Social media affects people’s lives in many ways, good and bad. Today, in the middle of a global health pandemic, social media has become a lifeline for many people, providing valuable information and helping families and communities stay connected. At the same time, however, social media can also be used ‘to spread speech that is hateful, harmful and deceitful.’[3]

How to deal with such expression has long been a source of debate and disagreement at the UN. For example, in the context of its resolutions on ‘Combatting religious intolerance’ and in meetings of the ‘Istanbul Process,’ States (especially Western and Muslim-majority States) have  long argued over whether, to what extent and how governments should seek to protect individuals from religiously-motivated hate speech (e.g. anti-Semitic or Islamaphobic expression), and the implications of this for freedom of speech (indeed, such debates actually go back decades, to the time of the Commission on Human Rights and its resolutions on ‘Defamation of religion’). The importance and urgency of such debates has been amplified over the past five years by the growing power and reach of social media. Today, as was seen with such tragic consequences in Christchurch in 2019, hateful content posted in one country can quickly spread around the world – leading to serious human rights violations in other regions and States.

This ‘globalisation of hate speech’ and the fact that content is shared via private sector social media platforms, has made the problem difficult for governments and international organisations to regulate. For their part, social media platforms have long claimed that they could not act because, in short, they merely provided platforms for users to exchange information and could not be held responsible for content posted by those users.

All this has started to change over the past twelve months. First, governments and international organisations (e.g. France, Germany, the European Commission) have begun to take steps to regulate and prevent the spread of hate speech by establishing public-private partnerships (with social media companies) premised on the rapid ‘take down’ of hateful or dangerous content. Second, social media companies themselves, led by Facebook, have begun to shift towards a more interventionist attitude to human rights concerns linked to their platforms, including hate speech, misinformation, harassment and ‘fake news.’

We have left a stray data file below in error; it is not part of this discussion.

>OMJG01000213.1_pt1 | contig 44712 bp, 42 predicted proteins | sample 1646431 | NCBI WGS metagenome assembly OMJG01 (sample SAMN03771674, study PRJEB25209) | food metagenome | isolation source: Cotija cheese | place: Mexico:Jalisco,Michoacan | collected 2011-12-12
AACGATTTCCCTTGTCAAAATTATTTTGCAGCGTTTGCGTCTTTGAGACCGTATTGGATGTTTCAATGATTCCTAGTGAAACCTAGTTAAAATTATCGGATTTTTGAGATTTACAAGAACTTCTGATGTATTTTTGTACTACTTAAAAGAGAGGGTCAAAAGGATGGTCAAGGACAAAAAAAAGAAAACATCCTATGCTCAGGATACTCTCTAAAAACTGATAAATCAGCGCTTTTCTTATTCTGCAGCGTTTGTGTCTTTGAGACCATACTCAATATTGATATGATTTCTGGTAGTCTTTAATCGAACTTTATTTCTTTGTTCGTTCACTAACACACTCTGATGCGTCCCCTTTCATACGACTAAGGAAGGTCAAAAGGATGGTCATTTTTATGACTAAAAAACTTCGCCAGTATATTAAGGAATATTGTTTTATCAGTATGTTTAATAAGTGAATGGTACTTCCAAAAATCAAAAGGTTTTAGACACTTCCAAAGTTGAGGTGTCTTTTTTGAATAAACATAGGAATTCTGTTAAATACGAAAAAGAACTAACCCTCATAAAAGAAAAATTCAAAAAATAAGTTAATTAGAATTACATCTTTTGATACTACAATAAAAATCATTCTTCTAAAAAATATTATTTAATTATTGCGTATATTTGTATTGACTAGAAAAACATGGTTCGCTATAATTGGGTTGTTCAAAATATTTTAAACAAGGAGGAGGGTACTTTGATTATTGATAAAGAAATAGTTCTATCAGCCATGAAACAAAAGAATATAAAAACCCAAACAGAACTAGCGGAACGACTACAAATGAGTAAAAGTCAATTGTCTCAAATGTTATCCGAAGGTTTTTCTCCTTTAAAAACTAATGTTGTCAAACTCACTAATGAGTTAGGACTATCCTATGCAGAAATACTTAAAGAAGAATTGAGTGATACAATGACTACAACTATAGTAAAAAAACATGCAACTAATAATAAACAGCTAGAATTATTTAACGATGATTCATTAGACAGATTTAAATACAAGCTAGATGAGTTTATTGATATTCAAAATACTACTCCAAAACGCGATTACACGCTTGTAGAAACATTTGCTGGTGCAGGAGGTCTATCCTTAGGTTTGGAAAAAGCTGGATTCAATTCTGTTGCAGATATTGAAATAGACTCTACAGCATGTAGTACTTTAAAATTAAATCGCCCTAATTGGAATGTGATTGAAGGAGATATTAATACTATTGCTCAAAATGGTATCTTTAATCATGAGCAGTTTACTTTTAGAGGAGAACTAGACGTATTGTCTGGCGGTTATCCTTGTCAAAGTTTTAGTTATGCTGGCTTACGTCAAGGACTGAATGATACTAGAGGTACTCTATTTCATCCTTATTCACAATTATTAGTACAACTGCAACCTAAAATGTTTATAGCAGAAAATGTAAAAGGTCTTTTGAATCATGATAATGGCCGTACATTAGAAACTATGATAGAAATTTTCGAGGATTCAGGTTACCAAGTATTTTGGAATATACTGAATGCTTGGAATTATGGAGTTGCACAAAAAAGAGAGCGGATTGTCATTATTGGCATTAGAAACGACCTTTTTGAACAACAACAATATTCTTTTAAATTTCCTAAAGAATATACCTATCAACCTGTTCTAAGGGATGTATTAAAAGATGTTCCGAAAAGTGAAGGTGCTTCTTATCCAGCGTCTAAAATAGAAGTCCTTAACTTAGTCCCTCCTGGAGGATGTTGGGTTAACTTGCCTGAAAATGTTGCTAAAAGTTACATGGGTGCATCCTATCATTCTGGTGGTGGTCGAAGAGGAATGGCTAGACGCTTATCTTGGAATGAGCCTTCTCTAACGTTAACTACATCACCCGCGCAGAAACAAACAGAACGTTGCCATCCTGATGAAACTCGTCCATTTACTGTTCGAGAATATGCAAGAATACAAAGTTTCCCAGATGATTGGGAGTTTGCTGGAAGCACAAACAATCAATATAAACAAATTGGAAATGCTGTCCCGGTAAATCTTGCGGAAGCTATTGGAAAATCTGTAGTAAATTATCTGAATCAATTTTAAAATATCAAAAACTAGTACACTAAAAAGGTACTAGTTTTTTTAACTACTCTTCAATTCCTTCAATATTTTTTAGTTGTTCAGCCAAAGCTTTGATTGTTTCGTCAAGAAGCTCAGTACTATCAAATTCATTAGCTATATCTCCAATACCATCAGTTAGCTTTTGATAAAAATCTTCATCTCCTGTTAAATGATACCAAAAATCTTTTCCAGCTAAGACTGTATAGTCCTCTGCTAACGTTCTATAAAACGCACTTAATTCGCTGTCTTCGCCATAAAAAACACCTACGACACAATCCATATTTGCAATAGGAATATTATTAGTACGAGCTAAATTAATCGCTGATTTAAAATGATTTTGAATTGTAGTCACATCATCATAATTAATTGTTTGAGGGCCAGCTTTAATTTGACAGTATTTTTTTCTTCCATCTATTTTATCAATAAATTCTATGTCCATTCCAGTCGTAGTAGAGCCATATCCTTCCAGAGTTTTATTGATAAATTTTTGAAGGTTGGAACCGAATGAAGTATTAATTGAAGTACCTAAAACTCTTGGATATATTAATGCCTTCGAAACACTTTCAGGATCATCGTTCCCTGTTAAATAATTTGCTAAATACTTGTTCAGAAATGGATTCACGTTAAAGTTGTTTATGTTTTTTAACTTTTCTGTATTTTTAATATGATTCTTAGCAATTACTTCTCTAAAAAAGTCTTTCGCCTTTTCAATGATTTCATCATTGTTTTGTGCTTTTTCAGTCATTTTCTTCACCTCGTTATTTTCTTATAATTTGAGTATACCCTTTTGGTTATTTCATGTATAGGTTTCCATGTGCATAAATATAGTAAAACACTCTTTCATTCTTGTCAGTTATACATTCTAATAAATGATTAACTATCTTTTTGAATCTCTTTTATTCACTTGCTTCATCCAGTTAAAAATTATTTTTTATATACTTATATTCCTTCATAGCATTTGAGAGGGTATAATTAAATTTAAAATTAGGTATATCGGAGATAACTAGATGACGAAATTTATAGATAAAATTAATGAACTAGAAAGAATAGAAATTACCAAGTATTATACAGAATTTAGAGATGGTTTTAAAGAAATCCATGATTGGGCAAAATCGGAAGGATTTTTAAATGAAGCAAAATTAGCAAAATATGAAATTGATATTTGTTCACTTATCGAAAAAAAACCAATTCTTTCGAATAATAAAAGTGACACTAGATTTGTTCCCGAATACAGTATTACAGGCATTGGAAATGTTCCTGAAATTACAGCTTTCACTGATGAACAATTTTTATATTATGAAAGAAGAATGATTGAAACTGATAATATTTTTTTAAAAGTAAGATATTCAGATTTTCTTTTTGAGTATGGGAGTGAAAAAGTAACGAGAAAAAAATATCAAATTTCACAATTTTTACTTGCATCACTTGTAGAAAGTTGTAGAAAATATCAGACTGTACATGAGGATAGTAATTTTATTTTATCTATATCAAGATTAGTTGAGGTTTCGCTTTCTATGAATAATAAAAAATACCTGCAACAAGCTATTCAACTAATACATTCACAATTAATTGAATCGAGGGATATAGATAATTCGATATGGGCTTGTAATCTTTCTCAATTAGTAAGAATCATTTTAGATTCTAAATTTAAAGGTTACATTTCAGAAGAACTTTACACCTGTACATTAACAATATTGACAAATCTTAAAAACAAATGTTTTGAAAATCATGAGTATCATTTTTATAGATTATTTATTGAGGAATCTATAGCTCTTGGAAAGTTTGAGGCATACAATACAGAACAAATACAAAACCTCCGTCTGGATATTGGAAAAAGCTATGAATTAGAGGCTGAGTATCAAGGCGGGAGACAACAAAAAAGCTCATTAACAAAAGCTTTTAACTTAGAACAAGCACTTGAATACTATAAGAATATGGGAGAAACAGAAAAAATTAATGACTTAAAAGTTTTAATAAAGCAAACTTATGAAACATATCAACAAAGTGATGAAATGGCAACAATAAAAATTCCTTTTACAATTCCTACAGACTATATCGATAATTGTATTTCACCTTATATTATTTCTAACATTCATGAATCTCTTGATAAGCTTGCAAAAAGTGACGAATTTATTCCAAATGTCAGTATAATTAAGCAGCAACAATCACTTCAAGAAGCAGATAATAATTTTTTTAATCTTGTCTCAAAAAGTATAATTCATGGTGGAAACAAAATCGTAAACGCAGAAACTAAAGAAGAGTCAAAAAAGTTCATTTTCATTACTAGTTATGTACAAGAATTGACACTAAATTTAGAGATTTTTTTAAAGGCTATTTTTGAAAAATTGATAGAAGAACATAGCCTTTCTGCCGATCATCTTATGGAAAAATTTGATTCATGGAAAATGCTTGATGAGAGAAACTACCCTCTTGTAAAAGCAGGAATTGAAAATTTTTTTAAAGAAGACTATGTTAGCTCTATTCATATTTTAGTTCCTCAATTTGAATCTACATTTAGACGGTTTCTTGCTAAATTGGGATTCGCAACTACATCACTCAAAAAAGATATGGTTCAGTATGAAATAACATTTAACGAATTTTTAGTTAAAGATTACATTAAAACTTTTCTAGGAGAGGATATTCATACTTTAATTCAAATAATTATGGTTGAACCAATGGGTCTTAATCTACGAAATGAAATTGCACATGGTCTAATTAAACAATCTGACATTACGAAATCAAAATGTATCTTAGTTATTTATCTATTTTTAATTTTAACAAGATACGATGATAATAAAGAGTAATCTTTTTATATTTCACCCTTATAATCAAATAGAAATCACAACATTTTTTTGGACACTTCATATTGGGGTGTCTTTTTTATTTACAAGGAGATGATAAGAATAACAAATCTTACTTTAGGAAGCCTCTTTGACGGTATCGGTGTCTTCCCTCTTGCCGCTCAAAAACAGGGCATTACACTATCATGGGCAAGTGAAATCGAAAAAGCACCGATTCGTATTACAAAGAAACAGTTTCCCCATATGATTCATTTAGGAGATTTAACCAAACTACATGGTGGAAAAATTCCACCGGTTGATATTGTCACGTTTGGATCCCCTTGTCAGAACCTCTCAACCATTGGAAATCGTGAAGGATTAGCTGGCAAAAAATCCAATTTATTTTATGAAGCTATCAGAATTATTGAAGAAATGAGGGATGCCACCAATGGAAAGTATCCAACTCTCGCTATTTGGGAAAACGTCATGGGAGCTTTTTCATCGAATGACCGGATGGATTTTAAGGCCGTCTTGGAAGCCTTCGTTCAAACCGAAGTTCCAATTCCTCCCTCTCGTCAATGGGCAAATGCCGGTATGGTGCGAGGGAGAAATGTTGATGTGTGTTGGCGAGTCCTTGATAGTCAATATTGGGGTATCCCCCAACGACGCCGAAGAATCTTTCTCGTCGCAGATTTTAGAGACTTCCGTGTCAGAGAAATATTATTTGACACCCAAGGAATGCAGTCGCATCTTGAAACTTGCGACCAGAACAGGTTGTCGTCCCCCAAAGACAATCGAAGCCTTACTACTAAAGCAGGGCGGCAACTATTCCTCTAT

Many of these new policies and approaches were shared during 2019 at an inter-sessional meeting of the Istanbul Process organised by Denmark, the EU and the Universal Rights Group (URG) in Geneva, and later in the year at the seventh meeting of the Istanbul Process organised by the Netherlands and URG in The Hague. Those meetings revealed a central challenge for all the new policies and approaches: who should decide whether or not certain content constitutes ‘hate speech’ – and thus should be ‘taken down,’ and how to do this at speed – before content can spread around the world – while protecting legitimate free speech. A key conclusion from the debates in Geneva and The Hague was that social media are part of the problem but are also essential to the solution. Only by working with companies like Facebook and Twitter can States effectively protect individual rights-holders from harmful or hateful content shared online.